Complementary Angles


Complementary angles are angles that add up to 90 . In this course, we shall look at how complementary angles are derived and make it easier for you to learn about them in class. For complementary angles, the trigonometry function changes when it is simplified.

Sine Cosine

Tangent Cotangent

Secant Cosecant

This means that the sine function will change to a cosine function. Tangent and secant functions will change accordingly as seen above. The purpose of the complementary angles equation is to reduce it to a trigonometry function with only ? in it. Let's take sine as an example.

1) Like supplementary angles, we look at the quadrant at which lies in . It's in the 3rd quadrant

2) By looking at the ‘ASTC' diagram (check it at trig ratio ) , we determine the sign (+ve or –ve ) for that particular trigonometry function at that angle. In this case, it's negative.

3) Thus we would be able to deduce sine = - cosine by switching to its corresponding trigonometry function and adding the negative sign.

Other complementary angles can be found in this manner. As such , if you fail to memorise them in exams, you can choose to derive it on the spot. However, we have also put up a list of complementary angles for your convenience.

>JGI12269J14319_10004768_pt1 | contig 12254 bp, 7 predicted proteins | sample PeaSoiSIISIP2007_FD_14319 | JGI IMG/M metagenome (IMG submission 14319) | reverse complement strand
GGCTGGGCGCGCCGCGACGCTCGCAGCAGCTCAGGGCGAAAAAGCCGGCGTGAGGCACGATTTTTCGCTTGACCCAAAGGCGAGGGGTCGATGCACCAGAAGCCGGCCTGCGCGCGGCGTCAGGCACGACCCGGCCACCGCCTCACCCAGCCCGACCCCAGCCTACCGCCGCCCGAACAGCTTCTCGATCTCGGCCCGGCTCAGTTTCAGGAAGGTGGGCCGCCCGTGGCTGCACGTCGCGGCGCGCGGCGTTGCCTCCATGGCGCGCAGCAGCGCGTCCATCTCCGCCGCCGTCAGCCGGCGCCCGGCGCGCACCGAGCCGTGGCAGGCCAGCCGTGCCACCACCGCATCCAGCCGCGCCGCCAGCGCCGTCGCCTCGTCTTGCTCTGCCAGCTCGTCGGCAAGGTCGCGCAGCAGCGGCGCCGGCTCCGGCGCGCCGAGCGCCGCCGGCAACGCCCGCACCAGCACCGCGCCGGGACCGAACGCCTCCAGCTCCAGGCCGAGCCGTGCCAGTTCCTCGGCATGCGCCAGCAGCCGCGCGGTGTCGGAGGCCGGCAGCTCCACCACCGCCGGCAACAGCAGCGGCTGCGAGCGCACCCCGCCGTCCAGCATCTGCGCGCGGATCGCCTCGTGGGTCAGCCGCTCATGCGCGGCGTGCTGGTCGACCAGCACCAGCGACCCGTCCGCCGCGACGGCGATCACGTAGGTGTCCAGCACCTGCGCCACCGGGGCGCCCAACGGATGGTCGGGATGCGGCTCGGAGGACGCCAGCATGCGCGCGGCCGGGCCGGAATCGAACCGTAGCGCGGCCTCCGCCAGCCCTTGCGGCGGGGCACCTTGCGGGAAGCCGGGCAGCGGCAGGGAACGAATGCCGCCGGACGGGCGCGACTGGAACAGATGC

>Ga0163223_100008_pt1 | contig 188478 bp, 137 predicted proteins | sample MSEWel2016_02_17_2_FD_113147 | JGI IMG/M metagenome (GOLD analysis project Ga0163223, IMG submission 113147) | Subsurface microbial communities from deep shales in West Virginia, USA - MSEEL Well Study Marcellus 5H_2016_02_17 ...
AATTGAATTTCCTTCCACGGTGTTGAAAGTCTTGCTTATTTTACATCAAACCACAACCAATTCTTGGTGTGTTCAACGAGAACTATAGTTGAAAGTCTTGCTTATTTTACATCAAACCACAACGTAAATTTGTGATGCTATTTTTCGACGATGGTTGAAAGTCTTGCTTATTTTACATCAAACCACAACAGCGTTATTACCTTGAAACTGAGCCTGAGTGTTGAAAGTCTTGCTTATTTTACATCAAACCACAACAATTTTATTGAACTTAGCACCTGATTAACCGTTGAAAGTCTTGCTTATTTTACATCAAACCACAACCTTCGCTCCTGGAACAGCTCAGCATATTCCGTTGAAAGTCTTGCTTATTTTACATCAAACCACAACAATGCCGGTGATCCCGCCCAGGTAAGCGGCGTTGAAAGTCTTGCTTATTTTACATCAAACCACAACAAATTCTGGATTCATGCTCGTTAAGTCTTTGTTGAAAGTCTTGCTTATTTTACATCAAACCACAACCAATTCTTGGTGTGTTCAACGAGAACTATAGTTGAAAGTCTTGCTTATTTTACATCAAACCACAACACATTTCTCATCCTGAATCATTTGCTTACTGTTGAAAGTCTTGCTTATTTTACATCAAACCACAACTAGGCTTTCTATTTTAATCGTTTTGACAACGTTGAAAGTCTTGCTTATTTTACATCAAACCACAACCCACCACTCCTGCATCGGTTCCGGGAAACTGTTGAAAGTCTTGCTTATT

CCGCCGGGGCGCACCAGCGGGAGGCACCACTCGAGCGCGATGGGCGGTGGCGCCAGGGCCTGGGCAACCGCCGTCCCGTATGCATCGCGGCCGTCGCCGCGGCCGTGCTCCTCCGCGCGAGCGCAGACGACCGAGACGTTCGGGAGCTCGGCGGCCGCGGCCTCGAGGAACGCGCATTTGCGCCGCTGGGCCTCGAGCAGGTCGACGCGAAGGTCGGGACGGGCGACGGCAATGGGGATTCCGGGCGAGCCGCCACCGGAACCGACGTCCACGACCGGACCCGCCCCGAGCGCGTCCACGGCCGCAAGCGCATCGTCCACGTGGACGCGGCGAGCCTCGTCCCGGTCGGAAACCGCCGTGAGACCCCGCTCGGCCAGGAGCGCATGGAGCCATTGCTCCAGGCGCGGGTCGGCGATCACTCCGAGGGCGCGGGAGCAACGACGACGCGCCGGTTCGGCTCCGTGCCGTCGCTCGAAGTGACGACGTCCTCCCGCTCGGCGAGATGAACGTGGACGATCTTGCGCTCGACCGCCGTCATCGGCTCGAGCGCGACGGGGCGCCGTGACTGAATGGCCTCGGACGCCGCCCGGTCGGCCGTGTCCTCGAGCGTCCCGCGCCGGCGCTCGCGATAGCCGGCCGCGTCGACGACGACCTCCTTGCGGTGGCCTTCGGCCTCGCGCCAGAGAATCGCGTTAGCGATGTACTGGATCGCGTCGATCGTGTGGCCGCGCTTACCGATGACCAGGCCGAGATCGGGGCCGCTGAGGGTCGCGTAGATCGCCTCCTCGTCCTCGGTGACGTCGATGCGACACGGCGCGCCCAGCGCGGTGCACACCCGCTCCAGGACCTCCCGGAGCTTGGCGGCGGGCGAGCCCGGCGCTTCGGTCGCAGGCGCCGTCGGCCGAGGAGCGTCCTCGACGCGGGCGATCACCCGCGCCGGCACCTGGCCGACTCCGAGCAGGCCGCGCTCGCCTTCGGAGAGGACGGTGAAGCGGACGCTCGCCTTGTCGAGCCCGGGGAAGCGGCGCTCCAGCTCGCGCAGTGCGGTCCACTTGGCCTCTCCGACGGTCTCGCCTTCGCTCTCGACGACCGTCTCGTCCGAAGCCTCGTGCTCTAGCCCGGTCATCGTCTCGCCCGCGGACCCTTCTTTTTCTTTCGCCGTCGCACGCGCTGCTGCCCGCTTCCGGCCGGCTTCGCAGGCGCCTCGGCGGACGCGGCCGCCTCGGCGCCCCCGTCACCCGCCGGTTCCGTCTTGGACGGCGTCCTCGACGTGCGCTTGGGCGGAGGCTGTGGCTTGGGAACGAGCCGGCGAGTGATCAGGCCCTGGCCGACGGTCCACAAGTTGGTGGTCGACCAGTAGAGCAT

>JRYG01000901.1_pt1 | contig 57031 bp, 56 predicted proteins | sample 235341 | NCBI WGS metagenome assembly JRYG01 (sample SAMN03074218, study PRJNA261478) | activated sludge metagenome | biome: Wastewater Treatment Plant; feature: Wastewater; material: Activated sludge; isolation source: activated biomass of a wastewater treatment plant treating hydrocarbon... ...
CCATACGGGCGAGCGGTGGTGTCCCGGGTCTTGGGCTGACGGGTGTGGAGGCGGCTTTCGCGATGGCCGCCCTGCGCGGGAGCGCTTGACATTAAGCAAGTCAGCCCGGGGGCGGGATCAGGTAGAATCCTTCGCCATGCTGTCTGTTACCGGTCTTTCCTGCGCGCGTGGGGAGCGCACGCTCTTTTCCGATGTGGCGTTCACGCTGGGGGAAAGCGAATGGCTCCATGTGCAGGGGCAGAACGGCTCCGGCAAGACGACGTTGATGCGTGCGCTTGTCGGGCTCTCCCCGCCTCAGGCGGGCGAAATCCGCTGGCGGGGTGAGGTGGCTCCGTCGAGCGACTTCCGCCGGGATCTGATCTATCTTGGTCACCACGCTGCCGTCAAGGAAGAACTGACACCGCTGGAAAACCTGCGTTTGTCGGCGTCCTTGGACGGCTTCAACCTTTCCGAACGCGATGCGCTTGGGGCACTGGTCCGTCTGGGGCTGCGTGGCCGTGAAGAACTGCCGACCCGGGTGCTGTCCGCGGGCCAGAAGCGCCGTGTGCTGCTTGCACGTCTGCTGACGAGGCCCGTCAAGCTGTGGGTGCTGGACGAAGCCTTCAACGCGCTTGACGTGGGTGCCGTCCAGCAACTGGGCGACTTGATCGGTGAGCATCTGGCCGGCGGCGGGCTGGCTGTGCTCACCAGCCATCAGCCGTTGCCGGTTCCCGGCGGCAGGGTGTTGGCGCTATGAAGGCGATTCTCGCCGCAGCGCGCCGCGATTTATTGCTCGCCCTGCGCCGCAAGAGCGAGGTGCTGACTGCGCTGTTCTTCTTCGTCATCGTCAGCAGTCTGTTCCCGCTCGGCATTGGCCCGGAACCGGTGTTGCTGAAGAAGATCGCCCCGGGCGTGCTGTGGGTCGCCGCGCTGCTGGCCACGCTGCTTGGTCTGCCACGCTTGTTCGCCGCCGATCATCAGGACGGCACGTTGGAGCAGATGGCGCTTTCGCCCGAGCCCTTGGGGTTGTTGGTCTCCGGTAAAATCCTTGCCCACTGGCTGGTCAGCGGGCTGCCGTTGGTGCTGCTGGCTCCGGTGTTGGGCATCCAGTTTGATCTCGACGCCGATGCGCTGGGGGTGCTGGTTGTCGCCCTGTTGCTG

List of Complementary Angles

sine = cosine

sine angle that shows the complementary angles = cosine

sine = - cosine

sine = - cosine

secant = cosecant

secant = -cosecant

secant = - cosecant

secant = cosecant

tangent  angle to show complementary angles = cotangent

tangent = - cotangent

tangent = cotangent simplified version of complementary angles

tangent = - cotangent

Remember that these formulas would also hold for cosine ,cotangent and cosecant. Replace the above complementary angle formulas with their respective related trigonometry functions and you would get the complementary angles for those terms.

For instance , cotangent = tangent simplified version of complementary angles.

Try applying these concepts in our examples of trigonometry identities.

You may wish to consider exploring supplementary angles as well.

Return to Trigonometry Help or Basic Trigonometry .